How to Make Pie Crust In A Stand Mixer: 7 Foolproof Ways
The pie crust can make or break the overall taste and presentation of your pie recipe. If you are new to making pies, you might be wondering how to make the perfect pie crust. If you check online, many bakers will recommend mixing everything by hand. However, not everyone has time for that. One kitchen tool you can utilize is your friendly stand mixer. So, how to make pie crust in a stand mixer?
Some bakers say that using a stand mixer toughens crust. Others say it doesn't flatten the batter in just the right way. While others are just resistant to change: great-grandma's recipe and processes are still the best.
Well, let me tell you a secret. We've been using stand mixers to make a pie crust for years, and yes, they work very well! If you do not have all the time in the world, you might as well give this process a try. Below are seven simple steps on how to make pie crust in a stand mixer.
Steps on How to Make Pie Crust in a Stand Mixer
If you want to learn how to make pie crust in a stand mixer, here are seven easy steps you can follow. These are tested and proven to work as long as you do each step properly:
Combine flour, salt, and shortening in the mixing bowl.
Combine 2 1/2 cups (10 1/2 ounces) of all-purpose flour, 1 1/4 teaspoons salt, and 1/4 cup vegetable shortening into the mixing bowl. Then, use the attached beater at speed 2 to create an even and crumbly mixture.
Thoroughly combining vegetable shortening with flour is the key to produce a nice and tender crust—the fat coats the flour, which prevents gluten from forming strong bonds. When you cut into your baked crust, a "tender" crust breaks easily.
Cut ice-cold butter into small cubes.
Use approximately ten tablespoons of unsalted butter. A baker's bench knife is the best knife to use for this part. These butter cubes will then separate from one another as you combine them into the flour.
Add the butter to your flour.
Beat the mixture on a low setting (speed 2) until it is unevenly crumbly. You want dime-sized chunks of butter to remain solid.
Add ice-cold water while mixing.
Add 6 to 10 tablespoons of ice-cold water. Remember to drizzle it in slowly. Never pour all the water at once. Slowly combining all ingredients will help you create a better result. When the mixture starts to form larger clumps, stop adding water and stop the mixer as well.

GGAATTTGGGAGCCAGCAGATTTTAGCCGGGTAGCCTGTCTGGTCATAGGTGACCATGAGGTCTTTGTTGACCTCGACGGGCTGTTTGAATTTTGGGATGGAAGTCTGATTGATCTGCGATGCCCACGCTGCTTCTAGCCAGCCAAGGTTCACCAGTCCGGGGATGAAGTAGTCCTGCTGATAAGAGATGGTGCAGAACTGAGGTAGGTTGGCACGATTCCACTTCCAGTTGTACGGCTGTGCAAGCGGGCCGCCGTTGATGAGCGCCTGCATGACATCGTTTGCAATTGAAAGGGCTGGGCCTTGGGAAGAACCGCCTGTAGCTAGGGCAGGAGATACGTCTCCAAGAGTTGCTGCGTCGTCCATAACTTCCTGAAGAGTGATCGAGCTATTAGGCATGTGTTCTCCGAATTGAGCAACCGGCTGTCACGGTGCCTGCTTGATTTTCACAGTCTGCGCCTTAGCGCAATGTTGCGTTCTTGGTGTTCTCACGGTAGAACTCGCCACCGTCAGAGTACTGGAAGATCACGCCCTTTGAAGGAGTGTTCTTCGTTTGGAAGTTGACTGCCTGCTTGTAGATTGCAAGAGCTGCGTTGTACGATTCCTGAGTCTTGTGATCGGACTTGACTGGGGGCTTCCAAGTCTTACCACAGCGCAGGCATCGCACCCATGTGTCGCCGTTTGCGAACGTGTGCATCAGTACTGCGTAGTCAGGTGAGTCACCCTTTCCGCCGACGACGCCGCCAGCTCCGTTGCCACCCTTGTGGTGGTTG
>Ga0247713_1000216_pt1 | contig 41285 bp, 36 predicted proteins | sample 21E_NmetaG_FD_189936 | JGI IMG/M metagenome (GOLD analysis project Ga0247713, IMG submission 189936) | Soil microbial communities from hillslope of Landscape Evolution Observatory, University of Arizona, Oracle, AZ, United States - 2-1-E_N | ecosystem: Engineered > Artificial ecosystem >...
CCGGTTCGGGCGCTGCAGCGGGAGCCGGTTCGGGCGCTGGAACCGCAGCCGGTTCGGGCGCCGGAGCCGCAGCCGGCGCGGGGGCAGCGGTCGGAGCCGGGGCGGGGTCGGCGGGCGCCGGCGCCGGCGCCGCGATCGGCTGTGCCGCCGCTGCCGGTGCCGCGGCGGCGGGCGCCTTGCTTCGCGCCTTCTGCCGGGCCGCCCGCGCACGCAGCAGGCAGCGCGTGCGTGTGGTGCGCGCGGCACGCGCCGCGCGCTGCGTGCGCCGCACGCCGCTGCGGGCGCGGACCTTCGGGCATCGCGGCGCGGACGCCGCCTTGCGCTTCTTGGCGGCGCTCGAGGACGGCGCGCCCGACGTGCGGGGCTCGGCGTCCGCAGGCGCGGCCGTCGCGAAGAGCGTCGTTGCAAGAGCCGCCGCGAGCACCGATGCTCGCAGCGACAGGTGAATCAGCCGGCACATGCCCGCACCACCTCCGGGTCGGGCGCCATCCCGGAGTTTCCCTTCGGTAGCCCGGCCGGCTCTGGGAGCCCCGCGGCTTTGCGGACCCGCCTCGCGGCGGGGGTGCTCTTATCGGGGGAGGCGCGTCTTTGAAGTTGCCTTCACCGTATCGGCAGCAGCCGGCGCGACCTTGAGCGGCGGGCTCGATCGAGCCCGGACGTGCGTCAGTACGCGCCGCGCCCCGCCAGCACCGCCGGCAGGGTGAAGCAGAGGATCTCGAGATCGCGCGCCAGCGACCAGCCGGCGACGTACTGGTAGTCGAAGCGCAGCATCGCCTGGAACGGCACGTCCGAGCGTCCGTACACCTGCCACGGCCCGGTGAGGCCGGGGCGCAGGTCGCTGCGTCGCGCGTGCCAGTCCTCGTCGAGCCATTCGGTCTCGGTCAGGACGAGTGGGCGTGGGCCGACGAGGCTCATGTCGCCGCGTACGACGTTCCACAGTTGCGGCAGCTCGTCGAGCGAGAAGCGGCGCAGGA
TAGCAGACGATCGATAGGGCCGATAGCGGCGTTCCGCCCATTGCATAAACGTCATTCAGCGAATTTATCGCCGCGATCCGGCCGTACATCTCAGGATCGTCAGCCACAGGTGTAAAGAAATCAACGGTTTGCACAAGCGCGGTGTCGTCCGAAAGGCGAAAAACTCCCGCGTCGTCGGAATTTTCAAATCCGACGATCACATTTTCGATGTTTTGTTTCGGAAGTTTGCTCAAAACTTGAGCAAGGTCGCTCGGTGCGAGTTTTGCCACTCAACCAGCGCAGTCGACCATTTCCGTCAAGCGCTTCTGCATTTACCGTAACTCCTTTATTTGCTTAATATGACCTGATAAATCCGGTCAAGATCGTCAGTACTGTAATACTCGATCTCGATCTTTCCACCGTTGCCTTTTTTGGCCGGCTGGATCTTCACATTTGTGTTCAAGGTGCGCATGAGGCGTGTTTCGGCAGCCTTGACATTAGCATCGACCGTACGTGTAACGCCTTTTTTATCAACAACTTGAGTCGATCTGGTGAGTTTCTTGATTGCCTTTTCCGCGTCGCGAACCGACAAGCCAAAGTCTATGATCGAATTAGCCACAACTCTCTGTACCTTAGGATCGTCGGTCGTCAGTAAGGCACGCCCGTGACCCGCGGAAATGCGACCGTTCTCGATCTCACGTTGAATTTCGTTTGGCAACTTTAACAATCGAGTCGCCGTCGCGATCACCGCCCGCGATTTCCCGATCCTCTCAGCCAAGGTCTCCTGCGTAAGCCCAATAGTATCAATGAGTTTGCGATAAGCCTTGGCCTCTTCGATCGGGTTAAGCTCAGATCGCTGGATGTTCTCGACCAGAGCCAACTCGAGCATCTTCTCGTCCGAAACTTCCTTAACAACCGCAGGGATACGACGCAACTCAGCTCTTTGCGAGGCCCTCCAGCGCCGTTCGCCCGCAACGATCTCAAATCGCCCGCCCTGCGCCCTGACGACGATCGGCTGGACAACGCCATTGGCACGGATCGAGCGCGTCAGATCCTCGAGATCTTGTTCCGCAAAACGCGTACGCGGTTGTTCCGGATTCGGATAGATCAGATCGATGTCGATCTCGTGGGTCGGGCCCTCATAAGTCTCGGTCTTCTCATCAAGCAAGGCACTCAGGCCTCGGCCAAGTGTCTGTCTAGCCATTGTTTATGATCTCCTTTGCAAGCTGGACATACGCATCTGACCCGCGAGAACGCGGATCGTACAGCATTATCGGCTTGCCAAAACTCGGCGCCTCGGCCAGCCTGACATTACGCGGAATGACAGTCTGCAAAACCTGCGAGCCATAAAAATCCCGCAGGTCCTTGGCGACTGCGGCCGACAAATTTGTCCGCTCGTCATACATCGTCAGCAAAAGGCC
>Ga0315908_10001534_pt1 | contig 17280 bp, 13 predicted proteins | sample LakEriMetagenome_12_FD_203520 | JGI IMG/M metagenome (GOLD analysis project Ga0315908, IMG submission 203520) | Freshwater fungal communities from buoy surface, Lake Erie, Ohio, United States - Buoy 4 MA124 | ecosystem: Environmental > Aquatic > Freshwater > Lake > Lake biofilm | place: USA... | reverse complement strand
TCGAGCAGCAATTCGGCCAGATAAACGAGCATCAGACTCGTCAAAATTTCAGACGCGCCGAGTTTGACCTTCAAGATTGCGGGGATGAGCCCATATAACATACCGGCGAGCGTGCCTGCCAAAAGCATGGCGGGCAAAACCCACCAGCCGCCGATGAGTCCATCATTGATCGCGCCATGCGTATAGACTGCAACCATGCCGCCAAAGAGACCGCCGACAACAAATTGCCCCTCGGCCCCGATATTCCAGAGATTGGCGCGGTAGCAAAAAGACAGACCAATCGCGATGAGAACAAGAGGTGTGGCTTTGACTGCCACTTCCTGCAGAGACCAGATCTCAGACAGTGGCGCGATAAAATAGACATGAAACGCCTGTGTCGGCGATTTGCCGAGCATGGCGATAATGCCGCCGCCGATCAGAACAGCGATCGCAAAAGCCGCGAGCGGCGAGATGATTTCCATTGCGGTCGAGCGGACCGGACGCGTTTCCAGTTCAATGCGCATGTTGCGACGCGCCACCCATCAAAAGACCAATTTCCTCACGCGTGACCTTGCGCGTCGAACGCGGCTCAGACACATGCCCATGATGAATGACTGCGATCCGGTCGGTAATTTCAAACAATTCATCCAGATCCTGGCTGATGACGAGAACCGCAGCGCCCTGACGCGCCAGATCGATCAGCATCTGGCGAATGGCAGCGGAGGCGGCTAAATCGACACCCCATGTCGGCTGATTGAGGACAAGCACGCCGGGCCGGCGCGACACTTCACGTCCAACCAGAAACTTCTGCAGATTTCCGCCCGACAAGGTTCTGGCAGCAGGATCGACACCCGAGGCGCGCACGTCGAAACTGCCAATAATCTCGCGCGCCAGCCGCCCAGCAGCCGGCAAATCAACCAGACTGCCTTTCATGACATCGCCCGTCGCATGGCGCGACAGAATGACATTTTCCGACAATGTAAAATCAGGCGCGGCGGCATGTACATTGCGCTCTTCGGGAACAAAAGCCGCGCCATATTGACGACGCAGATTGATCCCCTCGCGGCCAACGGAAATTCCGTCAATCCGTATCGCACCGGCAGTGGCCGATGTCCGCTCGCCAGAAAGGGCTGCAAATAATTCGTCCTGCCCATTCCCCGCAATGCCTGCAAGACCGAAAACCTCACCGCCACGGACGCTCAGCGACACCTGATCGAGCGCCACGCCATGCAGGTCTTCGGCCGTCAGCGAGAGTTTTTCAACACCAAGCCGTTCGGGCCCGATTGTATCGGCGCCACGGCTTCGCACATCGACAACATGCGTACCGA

When the dough becomes cohesive, stop mixing.
Grab a handful of the crumbs and squeeze to check if they hold together. If not, continue to add water until the dough is cohesive enough. When you have a crust that comes along nicely, without any crumbs sticking in the bottom of the bowl, it's time to stop the mixer — you're done!
Gather the batter into a ball and transfer it to a flat surface. It's better to work on parchment since it makes cleanup super-easy.
Divide your dough
Divide the cohesive dough into two. If you plan on doing a double-crust pie, one disk should be bigger, about twice as large as the other. This larger piece will be the bottom crust, while the smaller one goes on top of the crust.
Chill and roll
Refrigerate the batter and let it sit for 30 minutes or so, then, you're ready to roll. This short rest enables the flour to absorb the water, and solidifies the fats, making the crust more manageable to roll. You might see white patches on your dough. Those are flattened butter. That's exactly what you're aiming for. These chunks of butter will add to the flakiness as your pie bakes.
Always remember that making pies does not have a standard process to follow. Each chef or baker has their own ways to make the best pies to satisfy their taste buds. Never be afraid to explore and experiment. If you think your process works, then go ahead and use it! If you like using your hands for artisan pies, no one is stopping you.
However, if you prefer a simple, easy, yet foolproof way, then try to learn how to make pie crust in a stand mixer. It's more convenient, and you need not extend more effort into putting your ingredients together. It’s always a practical way to put away your pastry fork for good.
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